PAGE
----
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The Xenophile Historian

K. U. P.

(Kimball's Unauthorized Perversion)

Pyramidology = Pyramidiocy

Strange theories about the pyramids have been going around since Napoleon's Egyptian campaign got the rest of the world interested in Egyptian monuments. The idea that the pyramids were built to contain great mathematical, religious or astronomical secrets is called pyramidology. Unfortunately for its advocates, it falls flat on its face time and time again.

For example, Charles Piazzi Smyth predicted, from his measurements of the Great pyramid's passages and chambers, that a great miracle, like the Second Coming of Christ, would take place in 1881. If it happened I must have missed it, for the only events I can think of that happened in 1881 were two assassinations, those of U.S. President Garfield and of the Russian Tsar Alexander II.

Sir Flinders Petrie, one of the greatest archaeologists of all time, believed in Smyth's theories when he was young, but changed his mind when he got to measure the pyramids himself. Smyth used the best measuring tools that anyone in the mid-19th century had, but Petrie found Smyth's measurements to be inaccurate anyway. Imagine how much less accurate they must seem in the computer age!

Despite this, pyramidology did not go away; Petrie even reported a case where a follower of Smyth tried to reduce the size of a granite figure found in the Great Pyramid, because its size opposed his theories! A new cultist named David Davidson then used Petrie's figures, combined with Manetho's king list, to predict that a great war would break out in 1928, and that the Second Coming would take place in 1936. When neither happened, others predicted that according to the Great Pyramid, the world would end in 1953. I guess they didn't mean the world we're living in.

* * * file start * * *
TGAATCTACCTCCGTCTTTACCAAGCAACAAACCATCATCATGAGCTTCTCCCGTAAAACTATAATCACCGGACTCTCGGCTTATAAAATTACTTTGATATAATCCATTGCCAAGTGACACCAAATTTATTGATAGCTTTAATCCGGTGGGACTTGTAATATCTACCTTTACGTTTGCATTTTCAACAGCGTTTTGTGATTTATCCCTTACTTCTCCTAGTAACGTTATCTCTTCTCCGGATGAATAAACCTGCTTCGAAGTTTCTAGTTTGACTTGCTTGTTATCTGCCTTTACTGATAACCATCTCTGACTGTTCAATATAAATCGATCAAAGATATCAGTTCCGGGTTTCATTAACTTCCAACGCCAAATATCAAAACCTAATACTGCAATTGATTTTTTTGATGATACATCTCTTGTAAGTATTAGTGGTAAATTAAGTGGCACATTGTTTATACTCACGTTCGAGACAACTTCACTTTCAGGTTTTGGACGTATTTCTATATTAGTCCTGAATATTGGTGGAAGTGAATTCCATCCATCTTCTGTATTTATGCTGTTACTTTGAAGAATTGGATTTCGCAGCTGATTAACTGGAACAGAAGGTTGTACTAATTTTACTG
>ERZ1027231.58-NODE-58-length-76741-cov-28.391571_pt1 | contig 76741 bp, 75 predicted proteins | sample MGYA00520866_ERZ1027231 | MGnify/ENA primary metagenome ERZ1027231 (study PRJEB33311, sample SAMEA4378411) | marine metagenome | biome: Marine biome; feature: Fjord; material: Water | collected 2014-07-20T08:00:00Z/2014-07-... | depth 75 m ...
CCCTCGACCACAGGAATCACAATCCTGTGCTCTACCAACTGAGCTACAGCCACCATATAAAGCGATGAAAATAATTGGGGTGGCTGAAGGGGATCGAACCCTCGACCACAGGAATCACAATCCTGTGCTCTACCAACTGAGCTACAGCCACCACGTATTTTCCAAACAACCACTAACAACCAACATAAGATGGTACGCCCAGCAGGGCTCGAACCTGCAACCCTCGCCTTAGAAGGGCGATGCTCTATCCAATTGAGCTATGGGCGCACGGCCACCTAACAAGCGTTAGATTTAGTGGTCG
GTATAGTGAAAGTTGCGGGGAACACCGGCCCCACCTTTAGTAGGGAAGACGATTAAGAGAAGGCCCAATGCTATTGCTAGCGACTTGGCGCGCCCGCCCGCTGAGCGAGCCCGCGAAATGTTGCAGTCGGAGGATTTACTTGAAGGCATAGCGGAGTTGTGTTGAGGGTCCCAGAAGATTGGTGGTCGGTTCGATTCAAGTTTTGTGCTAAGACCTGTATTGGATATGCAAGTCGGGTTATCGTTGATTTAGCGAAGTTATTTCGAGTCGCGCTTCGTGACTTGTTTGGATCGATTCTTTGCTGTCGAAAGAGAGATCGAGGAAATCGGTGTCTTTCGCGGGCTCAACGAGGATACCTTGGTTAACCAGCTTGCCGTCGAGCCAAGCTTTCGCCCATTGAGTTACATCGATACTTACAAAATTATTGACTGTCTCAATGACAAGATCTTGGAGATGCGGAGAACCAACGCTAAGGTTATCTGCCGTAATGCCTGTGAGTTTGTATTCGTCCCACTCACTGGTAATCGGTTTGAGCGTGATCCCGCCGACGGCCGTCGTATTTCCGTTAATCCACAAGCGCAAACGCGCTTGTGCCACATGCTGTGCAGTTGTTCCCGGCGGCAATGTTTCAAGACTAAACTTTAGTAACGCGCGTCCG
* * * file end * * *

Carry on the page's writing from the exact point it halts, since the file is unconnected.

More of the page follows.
The best quote I've heard on the matter came from L. Sprague & Catherine Cook de Camp: "It has often been shown that with enough figures to juggle, one can readily extract cosmic results from unlikely material. Borchardt, as an anti-Pyramidological joke, derived the base e of natural logarithms from the slope of Sahura's pyramid. Barnard, by juggling the dimensions of the Temple of Artemis at Ephesus, got the moon's diameter, the length of the lunar month, and the date of the building." (Quote taken from Citadels of Mystery, pg. 31.)

While we're talking about other pyramids, let me ask this: If Egypt has more than a hundred pyramids, why does the largest one get most of the attention, from fans of nonconventional theories like this? True, the others weren't as well constructed, but if the Egyptians could use a geometry-based code in one pyramid, why wouldn't they try it in the rest? Why not the pyramids of Saqqara, like the Step Pyramid of Zoser (the oldest), or the inscription-filled pyramid of Unas? Having seen both Giza and Saqqara, I consider Saqqara the more interesting of the two ancient cemeteries. And if a pyramid could contain lost knowledge, how about the surrounding structures, like the valley temples and the tombs of queens and nobles? So far I've only heard such claims made for the Great Sphinx of Giza.

Finally, whatever else the pyramids were for, they were used as tombs. The presence of a sarcophagus in each one attests to that. The reason some people think otherwise is because every pyramid was picked clean of its valuables long ago. If we had been lucky enough to find an intact pyramid, with a mummy in its sarcophagus, I wouldn't have to assert all this for everybody. In the case of the Great Pyramid, Khufu's sarcophagus is one inch wider than the entrance to the King's Chamber, so I believe that they brought it in while the pyramid was under construction, before the walls and roof of the King's Chamber were finished. The size of the sarcophagus is the only reason why it's still there; even the lid is gone!

(See also "The Barney Connection" in the joke section on this site.)

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